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Styrene is an organic hydrocarbon used to manufacture rubber and plastic components. Also known as vinyl benzene, styrene is a colorless liquid that quickly evaporates when exposed to the air. Although it is an aromatic monomer with a slightly sweet smell, its odor can be unpleasant in high concentrations or when mixed with other chemicals. If its molecules become linked to form long chains of styrene, it becomes polystyrene, an aromatic polymer with thermoplastic properties.
While styrene is manufactured from petroleum on a commercial scale, it also occurs naturally in certain plants, including fruits, nuts, and vegetables. In fact, it received its name in honor of the Styrax genus of trees that produce a sap from which benzoin resin is obtained. Its alternate name of vinyl benzene likely stems from the fact that it is synthesized from ethylbenzene, which is the product of benzene and ethylene being subjected to catalytic dehydrogenation. Styrene molecules also contain a vinyl group (ethenyl) that share electrons in a reaction known as covalent bonding. This process is what allows the synthetic chemical to be made into plastics, such as polystyrene, synthetic rubber, and latex.
During World War II, styrene production was at its peak in the U.S. due to a need for synthetic rubber, as the majority of natural rubber producing areas were held by the Japanese at the time. A substitute was secretly made by producing a copolymer of butadiene and styrene known as Government Rubber Styrene (GRS). By the mid-1940s, GRS production exceeded twice the level of natural rubber production prior to the onset of the war. During the war, this material was primarily used to make tires for the military. However, this invention stayed the course since GRS is still used in the manufacturing of all types of tires in the U.S. today.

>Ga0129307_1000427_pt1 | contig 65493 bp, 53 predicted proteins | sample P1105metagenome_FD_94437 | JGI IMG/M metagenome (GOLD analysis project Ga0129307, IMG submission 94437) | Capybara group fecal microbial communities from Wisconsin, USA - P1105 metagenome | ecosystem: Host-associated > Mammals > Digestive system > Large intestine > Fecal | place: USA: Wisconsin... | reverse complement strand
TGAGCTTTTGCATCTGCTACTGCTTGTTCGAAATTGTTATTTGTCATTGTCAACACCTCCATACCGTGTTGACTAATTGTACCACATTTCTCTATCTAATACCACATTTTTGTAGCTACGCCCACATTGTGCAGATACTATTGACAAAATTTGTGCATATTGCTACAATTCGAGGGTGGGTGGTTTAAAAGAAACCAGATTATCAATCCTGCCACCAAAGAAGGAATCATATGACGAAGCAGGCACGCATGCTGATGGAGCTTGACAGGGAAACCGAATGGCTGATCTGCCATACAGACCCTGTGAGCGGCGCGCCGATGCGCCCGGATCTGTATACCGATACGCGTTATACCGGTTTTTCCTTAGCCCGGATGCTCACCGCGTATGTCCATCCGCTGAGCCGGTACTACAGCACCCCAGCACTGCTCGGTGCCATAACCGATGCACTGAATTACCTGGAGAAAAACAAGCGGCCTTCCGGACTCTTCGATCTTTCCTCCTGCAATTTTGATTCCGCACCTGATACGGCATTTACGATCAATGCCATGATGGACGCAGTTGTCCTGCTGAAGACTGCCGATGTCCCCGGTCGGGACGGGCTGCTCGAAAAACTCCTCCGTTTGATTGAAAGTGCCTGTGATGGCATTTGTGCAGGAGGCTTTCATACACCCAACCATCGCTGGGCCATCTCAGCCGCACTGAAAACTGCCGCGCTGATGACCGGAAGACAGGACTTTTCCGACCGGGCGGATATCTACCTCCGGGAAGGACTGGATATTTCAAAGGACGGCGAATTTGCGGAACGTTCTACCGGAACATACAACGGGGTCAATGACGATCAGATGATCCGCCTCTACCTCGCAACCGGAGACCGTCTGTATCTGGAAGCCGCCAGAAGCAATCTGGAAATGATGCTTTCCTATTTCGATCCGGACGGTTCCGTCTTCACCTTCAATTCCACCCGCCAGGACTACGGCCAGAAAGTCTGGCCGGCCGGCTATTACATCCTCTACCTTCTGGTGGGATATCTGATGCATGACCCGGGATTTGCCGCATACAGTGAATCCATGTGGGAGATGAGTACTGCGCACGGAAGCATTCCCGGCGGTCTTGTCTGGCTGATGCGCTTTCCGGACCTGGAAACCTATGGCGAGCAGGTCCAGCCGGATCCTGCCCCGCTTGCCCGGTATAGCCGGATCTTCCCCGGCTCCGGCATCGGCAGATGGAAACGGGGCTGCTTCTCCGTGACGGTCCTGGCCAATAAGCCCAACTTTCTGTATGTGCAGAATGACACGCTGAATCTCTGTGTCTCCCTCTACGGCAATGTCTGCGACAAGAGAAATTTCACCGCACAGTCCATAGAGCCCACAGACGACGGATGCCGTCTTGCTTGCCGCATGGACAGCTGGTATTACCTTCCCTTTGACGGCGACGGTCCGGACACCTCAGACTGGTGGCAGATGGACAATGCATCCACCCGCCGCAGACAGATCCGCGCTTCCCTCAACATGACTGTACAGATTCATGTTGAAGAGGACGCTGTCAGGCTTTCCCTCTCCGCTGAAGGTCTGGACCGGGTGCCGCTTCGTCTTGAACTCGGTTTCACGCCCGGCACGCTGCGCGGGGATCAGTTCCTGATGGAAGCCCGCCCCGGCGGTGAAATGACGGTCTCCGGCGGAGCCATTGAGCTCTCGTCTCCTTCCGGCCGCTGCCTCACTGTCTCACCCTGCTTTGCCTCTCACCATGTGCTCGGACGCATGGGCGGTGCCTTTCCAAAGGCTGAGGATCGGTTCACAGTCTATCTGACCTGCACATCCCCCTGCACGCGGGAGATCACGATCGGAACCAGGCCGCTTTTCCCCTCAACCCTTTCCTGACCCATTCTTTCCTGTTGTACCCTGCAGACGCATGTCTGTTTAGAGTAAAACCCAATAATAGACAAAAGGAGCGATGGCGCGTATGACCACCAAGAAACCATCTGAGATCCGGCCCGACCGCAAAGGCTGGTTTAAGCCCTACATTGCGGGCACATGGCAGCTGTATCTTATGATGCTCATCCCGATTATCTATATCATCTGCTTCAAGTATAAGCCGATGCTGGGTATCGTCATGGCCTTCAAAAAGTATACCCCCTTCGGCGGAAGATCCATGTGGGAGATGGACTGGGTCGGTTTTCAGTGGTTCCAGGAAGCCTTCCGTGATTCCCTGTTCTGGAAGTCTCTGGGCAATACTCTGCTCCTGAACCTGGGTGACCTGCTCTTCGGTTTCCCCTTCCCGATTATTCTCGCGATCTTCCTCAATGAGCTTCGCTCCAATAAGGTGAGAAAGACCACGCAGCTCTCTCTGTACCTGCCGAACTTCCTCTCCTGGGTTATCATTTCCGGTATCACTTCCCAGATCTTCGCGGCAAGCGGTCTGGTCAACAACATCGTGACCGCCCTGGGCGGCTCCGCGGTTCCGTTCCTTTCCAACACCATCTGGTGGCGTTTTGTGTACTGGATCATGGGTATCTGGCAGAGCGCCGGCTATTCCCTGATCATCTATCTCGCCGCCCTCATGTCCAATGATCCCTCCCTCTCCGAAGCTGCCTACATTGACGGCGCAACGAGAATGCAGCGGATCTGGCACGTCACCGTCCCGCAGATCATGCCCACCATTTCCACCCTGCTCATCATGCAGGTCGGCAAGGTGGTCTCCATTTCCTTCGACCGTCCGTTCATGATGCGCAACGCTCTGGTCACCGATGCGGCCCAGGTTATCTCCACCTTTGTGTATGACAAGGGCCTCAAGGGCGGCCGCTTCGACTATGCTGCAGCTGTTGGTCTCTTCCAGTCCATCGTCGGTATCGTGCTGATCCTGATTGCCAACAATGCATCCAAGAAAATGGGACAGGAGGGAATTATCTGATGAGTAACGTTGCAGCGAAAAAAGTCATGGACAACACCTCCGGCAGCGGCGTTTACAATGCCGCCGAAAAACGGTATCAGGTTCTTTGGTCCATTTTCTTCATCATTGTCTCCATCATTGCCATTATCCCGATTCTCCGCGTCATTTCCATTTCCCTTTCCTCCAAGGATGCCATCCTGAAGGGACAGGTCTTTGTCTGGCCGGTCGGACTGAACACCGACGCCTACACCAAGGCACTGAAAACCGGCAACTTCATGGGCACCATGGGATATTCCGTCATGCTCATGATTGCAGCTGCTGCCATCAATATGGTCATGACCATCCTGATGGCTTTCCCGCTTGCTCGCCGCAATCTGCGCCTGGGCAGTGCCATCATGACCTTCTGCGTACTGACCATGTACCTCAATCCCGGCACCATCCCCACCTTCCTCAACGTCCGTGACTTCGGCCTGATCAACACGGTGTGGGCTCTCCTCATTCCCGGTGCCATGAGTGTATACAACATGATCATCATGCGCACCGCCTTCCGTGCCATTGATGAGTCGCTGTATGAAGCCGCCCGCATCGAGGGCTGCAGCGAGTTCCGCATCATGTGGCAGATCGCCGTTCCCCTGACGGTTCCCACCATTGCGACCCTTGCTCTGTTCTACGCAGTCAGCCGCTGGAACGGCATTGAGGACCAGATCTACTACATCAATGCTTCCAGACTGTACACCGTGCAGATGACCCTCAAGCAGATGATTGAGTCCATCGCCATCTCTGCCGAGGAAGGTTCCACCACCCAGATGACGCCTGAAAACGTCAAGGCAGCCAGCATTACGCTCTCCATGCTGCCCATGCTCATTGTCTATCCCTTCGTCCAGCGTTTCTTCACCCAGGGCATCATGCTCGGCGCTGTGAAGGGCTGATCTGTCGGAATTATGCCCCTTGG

In other industries, styrene is used to make all sorts of products ranging from shoes to rubber backing for carpets. However, this material is also used to manufacture parts for cars and boats, plumbing pipes, fiberglass, insulation, some building materials, and electrical components. It is also used to make plastic drinking cups and food storage containers.
Styrene has little, if any, environmental impact since it quickly degrades in the open air and evaporates from soil and water. However, certain health hazards of styrene have been noted. For one thing, the International Agency for Research on Cancer considers styrene to be a suspected carcinogen. Other than direct handling, exposure to this substance may occur from inhaling automobile exhaust, cigarette smoke, and being around building materials that contain styrene. In addition, styrene may be released when using a photocopy machine or leached when eating foods packed in a polystyrene container.
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